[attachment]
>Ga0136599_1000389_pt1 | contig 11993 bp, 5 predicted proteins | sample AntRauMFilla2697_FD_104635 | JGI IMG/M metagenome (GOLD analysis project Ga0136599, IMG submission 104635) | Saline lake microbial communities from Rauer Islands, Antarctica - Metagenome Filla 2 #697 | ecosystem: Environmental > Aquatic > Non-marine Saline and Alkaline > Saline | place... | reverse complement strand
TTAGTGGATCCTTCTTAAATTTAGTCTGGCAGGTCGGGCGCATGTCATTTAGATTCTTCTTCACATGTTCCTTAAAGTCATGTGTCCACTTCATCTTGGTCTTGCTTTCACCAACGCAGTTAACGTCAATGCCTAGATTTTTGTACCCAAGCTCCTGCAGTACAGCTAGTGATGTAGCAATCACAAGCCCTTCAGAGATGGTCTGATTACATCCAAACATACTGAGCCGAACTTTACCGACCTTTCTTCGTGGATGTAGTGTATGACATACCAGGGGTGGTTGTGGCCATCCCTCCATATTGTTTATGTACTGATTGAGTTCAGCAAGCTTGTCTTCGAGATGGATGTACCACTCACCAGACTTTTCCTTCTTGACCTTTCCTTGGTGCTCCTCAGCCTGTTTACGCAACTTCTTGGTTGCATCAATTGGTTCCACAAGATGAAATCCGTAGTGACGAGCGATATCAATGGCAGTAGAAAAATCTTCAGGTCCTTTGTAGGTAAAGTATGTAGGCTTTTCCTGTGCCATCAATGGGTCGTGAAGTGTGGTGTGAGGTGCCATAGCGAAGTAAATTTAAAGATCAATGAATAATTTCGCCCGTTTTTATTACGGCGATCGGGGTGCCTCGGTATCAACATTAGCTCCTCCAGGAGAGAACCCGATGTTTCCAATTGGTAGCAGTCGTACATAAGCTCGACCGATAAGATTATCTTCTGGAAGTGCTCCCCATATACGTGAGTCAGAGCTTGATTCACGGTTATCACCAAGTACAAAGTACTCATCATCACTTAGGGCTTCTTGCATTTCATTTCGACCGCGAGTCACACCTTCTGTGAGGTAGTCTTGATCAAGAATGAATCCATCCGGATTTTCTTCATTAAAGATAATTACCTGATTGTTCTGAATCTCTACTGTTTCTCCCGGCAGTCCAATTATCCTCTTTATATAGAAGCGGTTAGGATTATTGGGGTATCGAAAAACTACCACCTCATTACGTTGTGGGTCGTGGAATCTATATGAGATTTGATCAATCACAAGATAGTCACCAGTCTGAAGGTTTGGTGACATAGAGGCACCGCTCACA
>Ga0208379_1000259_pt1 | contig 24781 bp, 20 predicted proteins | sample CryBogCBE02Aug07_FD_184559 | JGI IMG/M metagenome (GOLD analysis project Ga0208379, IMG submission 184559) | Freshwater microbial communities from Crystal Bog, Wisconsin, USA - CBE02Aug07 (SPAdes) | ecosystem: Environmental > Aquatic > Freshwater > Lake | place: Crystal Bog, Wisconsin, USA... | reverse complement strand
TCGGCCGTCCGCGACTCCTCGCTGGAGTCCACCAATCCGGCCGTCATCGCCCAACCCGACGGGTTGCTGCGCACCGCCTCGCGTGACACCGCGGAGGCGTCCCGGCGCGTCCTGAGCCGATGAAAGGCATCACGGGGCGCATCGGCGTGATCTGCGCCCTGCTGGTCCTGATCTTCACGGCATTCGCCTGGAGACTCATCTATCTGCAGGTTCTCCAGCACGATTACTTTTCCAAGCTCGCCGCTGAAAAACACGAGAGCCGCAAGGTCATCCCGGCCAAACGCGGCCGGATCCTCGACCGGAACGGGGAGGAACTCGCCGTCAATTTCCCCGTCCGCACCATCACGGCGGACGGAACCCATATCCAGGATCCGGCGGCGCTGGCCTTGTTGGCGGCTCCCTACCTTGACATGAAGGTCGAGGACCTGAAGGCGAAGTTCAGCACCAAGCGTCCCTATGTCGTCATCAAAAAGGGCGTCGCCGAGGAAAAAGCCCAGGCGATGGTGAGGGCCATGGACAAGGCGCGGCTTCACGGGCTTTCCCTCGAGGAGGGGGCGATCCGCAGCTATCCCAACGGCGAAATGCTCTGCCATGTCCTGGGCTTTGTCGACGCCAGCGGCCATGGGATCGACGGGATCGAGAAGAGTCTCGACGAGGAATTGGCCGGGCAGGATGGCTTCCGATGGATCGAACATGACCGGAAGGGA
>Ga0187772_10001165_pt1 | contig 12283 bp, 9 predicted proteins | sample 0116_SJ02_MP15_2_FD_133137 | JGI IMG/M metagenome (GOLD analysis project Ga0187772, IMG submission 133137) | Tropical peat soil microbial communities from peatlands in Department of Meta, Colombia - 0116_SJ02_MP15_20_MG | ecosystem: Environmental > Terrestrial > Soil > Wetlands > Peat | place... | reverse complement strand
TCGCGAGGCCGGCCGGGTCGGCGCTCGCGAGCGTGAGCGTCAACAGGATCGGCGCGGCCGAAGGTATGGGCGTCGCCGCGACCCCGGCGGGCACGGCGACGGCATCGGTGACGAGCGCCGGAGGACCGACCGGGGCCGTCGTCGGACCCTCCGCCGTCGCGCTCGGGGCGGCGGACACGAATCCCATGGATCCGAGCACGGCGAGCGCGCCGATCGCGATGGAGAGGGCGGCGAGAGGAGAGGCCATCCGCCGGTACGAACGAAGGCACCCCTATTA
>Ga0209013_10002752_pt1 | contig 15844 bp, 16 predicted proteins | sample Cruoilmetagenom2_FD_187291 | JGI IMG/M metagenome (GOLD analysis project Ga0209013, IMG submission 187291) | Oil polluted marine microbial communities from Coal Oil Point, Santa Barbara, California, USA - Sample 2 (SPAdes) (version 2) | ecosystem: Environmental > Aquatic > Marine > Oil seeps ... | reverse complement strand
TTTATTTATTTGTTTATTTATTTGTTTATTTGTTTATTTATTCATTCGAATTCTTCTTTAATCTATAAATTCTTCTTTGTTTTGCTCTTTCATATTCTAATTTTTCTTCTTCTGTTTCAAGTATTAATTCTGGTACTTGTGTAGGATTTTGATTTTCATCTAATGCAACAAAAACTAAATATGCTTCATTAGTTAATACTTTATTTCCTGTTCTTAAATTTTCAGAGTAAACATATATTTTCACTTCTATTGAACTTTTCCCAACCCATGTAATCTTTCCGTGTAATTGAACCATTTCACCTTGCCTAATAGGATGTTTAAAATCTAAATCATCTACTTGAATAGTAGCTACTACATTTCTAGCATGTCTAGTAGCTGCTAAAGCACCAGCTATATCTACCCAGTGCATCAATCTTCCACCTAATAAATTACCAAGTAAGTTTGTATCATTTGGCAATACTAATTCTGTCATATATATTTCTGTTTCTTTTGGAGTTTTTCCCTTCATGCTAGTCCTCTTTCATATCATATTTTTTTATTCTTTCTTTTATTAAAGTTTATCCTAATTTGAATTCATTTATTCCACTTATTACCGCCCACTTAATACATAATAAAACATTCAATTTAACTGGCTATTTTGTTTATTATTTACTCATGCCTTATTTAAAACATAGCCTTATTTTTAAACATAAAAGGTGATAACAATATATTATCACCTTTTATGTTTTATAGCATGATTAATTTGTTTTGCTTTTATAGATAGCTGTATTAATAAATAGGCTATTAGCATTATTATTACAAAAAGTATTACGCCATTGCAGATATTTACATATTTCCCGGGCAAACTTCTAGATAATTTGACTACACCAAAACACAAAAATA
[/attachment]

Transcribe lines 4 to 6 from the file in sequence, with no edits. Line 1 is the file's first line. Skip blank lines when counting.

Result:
TCGGCCGTCCGCGACTCCTCGCTGGAGTCCACCAATCCGGCCGTCATCGCCCAACCCGACGGGTTGCTGCGCACCGCCTCGCGTGACACCGCGGAGGCGTCCCGGCGCGTCCTGAGCCGATGAAAGGCATCACGGGGCGCATCGGCGTGATCTGCGCCCTGCTGGTCCTGATCTTCACGGCATTCGCCTGGAGACTCATCTATCTGCAGGTTCTCCAGCACGATTACTTTTCCAAGCTCGCCGCTGAAAAACACGAGAGCCGCAAGGTCATCCCGGCCAAACGCGGCCGGATCCTCGACCGGAACGGGGAGGAACTCGCCGTCAATTTCCCCGTCCGCACCATCACGGCGGACGGAACCCATATCCAGGATCCGGCGGCGCTGGCCTTGTTGGCGGCTCCCTACCTTGACATGAAGGTCGAGGACCTGAAGGCGAAGTTCAGCACCAAGCGTCCCTATGTCGTCATCAAAAAGGGCGTCGCCGAGGAAAAAGCCCAGGCGATGGTGAGGGCCATGGACAAGGCGCGGCTTCACGGGCTTTCCCTCGAGGAGGGGGCGATCCGCAGCTATCCCAACGGCGAAATGCTCTGCCATGTCCTGGGCTTTGTCGACGCCAGCGGCCATGGGATCGACGGGATCGAGAAGAGTCTCGACGAGGAATTGGCCGGGCAGGATGGCTTCCGATGGATCGAACATGACCGGAAGGGA
>Ga0187772_10001165_pt1 | contig 12283 bp, 9 predicted proteins | sample 0116_SJ02_MP15_2_FD_133137 | JGI IMG/M metagenome (GOLD analysis project Ga0187772, IMG submission 133137) | Tropical peat soil microbial communities from peatlands in Department of Meta, Colombia - 0116_SJ02_MP15_20_MG | ecosystem: Environmental > Terrestrial > Soil > Wetlands > Peat | place... | reverse complement strand
TCGCGAGGCCGGCCGGGTCGGCGCTCGCGAGCGTGAGCGTCAACAGGATCGGCGCGGCCGAAGGTATGGGCGTCGCCGCGACCCCGGCGGGCACGGCGACGGCATCGGTGACGAGCGCCGGAGGACCGACCGGGGCCGTCGTCGGACCCTCCGCCGTCGCGCTCGGGGCGGCGGACACGAATCCCATGGATCCGAGCACGGCGAGCGCGCCGATCGCGATGGAGAGGGCGGCGAGAGGAGAGGCCATCCGCCGGTACGAACGAAGGCACCCCTATTA